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Let $k$ be a field. Let $n > 0$ be an integer. Let $K$ be an algebraically closed extension of $k$. Suppose the trancendence dimension of $K/k \ge n$. Let $A = k[x_1,\dots,x_n]$ be a polynomial ring. Let $E$ be a subset of $A$. We denote by $V(E)$ the common zeros of $E$ in $K^n$. It is easy to see that by defining subsets of the form $V(E)$ as closed sets, we can define topology in $K^n$.

Let $C$ be a finite union of locally closed subsets of $K^n$. Suppose the closure of $\{x\}$ is contained in $C$ for every $x \in C$. Is $C$ closed?

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In $\mathbb{C}^n$, $\{p\}$ is closed for every point $p$, and I think the same is true for any alg. closed field $K$: consider the variety of the ideal generated by $x_1 - p_1, x_2 - p_2, ..., x_n - p_n$ where $p = (p_1, p_2, ..., p_n)$. This seems to say that the criterion that the closure of $\{x\}$ is in $C$ for all $x \in C$ is trivial, i.e. true for any subset $C$ of $K^n$. – smackcrane Nov 26 '12 at 3:56
@smackcrane How does $k$ play a part? – Makoto Kato Nov 26 '12 at 4:24
it's not clear to me that $k$ does play a part ... where does this question come from? – smackcrane Nov 26 '12 at 4:32
@smackcrane In our definition, a closed set $V(E)$ is the common zeros of $E$, where $E$ is a set of polynomials over $k$, not over $K$. For example, we may consider the case where $k = \mathbb{Q}$ and $K = \mathbb{C}$. – Makoto Kato Nov 26 '12 at 5:44
ah, you're quite right, I misread your question. I was assuming that our polynomials were over $K$ rather than $k$. My mistake! – smackcrane Nov 26 '12 at 6:33
up vote 2 down vote accepted

The answer is yes, and follows from the fact that a constructible set in a Noetherian scheme is closed if and only if it is closed under specialization.

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The following is a detailed proof of the fact stated in the answer by Matt E.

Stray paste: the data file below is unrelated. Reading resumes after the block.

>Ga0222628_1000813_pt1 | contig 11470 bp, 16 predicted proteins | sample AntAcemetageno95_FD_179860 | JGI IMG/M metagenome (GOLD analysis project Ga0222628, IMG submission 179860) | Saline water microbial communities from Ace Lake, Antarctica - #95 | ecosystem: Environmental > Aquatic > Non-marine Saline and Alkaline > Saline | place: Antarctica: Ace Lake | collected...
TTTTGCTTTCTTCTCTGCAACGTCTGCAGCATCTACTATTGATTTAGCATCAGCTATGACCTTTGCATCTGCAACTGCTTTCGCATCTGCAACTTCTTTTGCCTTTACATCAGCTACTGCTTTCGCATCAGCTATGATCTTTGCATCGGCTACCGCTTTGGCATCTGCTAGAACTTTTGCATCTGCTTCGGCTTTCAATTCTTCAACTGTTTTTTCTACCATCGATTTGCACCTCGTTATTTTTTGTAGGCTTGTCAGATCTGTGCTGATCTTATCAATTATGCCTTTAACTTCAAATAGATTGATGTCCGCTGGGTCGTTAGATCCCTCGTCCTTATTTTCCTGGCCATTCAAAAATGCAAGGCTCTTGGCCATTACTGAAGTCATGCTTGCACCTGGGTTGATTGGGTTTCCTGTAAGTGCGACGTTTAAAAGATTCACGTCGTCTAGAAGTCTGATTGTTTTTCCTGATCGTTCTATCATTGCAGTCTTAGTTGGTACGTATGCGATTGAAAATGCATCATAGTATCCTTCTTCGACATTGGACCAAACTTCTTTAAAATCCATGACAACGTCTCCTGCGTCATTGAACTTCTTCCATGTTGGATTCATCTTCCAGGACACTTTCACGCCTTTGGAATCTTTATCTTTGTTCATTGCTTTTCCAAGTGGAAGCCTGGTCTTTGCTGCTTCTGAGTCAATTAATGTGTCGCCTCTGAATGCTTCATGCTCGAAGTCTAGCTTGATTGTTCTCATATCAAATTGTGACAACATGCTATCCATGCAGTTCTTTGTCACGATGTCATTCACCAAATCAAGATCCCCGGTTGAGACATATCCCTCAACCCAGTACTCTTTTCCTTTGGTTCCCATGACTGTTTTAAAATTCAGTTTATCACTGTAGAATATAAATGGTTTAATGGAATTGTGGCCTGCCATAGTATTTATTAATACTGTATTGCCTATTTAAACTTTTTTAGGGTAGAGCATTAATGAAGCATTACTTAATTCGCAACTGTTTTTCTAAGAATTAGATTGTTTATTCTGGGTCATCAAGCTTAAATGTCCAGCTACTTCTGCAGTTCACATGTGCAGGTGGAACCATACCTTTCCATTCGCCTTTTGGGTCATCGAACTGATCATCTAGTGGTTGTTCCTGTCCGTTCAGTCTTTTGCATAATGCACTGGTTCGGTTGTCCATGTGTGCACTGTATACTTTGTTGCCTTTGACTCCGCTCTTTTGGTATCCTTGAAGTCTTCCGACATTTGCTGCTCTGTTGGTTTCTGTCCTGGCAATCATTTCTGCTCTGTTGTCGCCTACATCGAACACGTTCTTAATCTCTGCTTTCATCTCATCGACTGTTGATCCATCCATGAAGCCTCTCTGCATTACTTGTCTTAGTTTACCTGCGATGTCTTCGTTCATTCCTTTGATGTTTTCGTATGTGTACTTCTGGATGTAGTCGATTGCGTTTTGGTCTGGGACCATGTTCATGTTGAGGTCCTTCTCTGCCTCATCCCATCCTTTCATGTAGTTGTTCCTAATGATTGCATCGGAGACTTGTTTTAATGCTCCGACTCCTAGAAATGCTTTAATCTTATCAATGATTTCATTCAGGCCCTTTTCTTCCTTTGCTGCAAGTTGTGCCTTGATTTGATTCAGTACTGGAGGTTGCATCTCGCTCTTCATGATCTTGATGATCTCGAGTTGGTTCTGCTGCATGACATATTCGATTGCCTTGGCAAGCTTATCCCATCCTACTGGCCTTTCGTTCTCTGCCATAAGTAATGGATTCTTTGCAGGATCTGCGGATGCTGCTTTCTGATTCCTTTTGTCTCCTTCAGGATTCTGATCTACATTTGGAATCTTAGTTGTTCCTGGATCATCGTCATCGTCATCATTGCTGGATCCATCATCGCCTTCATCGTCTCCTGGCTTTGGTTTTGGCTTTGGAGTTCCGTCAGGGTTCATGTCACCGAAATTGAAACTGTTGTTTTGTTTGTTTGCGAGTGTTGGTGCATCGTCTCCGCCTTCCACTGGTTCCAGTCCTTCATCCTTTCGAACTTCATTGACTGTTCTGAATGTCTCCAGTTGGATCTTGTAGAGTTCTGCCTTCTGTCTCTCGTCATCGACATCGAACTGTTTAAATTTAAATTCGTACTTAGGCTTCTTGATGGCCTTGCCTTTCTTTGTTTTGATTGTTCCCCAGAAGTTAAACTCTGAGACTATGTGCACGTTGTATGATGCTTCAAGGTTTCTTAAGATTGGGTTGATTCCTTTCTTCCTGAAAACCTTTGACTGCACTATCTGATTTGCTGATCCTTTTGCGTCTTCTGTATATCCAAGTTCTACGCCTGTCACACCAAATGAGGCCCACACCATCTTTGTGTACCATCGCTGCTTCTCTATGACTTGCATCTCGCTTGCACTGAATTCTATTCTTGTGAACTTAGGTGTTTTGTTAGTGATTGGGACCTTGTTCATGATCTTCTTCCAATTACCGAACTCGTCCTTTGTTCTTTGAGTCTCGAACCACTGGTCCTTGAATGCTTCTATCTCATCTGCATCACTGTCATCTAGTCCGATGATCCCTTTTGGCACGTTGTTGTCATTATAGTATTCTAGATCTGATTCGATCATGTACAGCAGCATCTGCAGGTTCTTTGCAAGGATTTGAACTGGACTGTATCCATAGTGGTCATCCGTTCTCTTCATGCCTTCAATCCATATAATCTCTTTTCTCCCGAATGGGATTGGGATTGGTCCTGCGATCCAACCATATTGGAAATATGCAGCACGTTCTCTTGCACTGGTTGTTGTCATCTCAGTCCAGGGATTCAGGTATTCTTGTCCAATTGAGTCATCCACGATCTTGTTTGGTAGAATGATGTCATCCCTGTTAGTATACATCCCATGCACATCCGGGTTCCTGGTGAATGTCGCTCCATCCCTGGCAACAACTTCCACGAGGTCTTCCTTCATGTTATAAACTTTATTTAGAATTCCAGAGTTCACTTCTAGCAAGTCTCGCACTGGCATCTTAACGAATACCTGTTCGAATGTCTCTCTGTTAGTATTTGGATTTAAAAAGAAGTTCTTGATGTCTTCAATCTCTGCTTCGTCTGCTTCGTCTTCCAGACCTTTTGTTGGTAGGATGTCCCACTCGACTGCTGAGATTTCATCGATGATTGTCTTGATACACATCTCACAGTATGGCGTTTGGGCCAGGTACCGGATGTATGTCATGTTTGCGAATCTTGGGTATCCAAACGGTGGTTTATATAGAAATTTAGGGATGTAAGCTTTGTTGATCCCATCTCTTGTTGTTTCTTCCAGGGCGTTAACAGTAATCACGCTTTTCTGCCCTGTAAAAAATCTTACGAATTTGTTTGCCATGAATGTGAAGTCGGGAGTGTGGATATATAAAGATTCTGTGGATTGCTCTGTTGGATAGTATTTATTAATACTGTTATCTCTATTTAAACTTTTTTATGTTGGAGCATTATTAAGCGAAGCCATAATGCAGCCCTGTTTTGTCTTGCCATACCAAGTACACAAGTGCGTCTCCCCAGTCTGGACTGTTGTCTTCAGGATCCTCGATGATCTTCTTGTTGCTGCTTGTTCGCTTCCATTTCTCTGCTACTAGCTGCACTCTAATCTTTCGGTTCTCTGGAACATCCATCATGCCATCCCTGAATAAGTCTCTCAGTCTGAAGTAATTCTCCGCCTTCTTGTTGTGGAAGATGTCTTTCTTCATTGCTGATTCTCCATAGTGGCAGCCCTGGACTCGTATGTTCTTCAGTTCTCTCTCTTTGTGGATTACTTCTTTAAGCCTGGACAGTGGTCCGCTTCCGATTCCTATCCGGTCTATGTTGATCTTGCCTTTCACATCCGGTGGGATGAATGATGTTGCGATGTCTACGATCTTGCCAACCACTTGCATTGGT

Notation Let $X$ be a topological space. Let $E$ be a subset of $X$. We denote by $cl(E)$ the closure of $E$ in $X$.

Definition 1 Let $X$ be a topological space. A finite union of locally closed subsets of $X$ is called a constructible subset of $X$.

Definition 2 Let $X$ be a topological space. Let $x \in X$. If $cl(\{x\}) = X$, $x$ is called a generic point of $X$.

Lemma 1(A slight generalization of Hartshorne, Ex. 3.18 (b), II) Let $X$ be an irreducible topological space. Suppose $X$ has a (not necessarily unique) generic point $\eta$. Let $C$ be a constructible subset of $X$. Suppose $C$ is dense in $X$. Then $C$ contains $\eta$. Moreover $C$ contains non-empty open subset of $X$.

Proof: Let $C = \bigcup_i (U_i \cap F_i)$ be a finite union of locally closed subsets of $X$, where $U_i$ is open and $F_i$ is closed. Since $cl (C) = \bigcup_i cl(U_i \cap F_i)$, $\eta \in cl(U_i \cap F_i)$ for some $i$. Since $cl(\{\eta\}) \subset cl (U_i \cap F_i)$, $X = cl(U_i \cap F_i)$. Since $\eta \in U_i$, $\eta$ is a generic point of $U_i$. Since $cl(U_i ∩ F_i) \cap U_i = U_i$, $U_i \cap F_i$ is dense in $U_i$. Since $U_i \cap F_i$ is a closed subset of $U_i$, $U_i \cap F_i = U_i$. Hence $\eta \in U_i \cap F_i \in C$. Since $U_i \cap F_i = U_i$, $U_i \subset C$. QED

Lemma 2(A slight generalization of Hartshorne, Ex. 3.18 (c), II) Let $X$ be a Noetherian topological space. Suppose every irreducible closed subset of $X$ has a generic point. Let $C$ be a constructible subsets of $X$. Suppose $cl(\{x\}) \subset C$ for every $x \in C$. Then $C$ is closed.

Proof: Since $X$ is Noetherian, the subspace $C$ is also Noetherian. Hence $C = C_1 \cup \cdots \cup C_n$, where each $C_i$ is closed and irreducible in the subspace $C$. Since $C_i = C \cap F_i$ for some closed subset $F_i$ of $X$, $C_i$ is constructible. Since $cl(C) = cl(C_1) \cup \cdots\cup cl(C_n)$ and each $cl(C_i)$ is irreducible, $C_i$ contains a generic point of $cl(C_i)$ by Lemma 1. Hence, by the assumption, $cl(C_i)$ is contained in $C$. Hence $cl(C) = C$. QED

Lemma 3 Let $K/k$ be as in the question. Then $X = K^n$ is Noetherian with the topology defined in the question and every irreducible closed subset of $X$ has a generic point.

Proof: Since $A = k[x_1,\dots, x_n]$ is a Noetherian ring, it is easy to see that $X$ is Noetherian. Let $Y$ be an irreducible closed subset of $X$. Then $Y = V(P)$, where $P$ is a prime ideal of $A$. Let $L$ be the field of fractions of $A/P$. Since the trancendence dimension of $L/k \le n$, there exists a $k$-homomorphism $\psi\colon L \rightarrow K$. Let $\bar x_i$ be the image of $x_i$ by the canonical homomorphism $A \rightarrow A/P$ for each $i$. Let $\psi(\bar x_i) = y_i$. Let $y = (y_1, \dots, y_n)$. Then $\psi$ induces a $k$-isomorphism $A/P \rightarrow k[y_1,\dots,y_n]$. Hence $f(y) = 0$ if and only if $f \in P$, where $f \in A$. Hence $y$ is a generic point of $Y$. QED

Proof of the assertion in the question This is immediate from Lemma 2 and Lemma 3.

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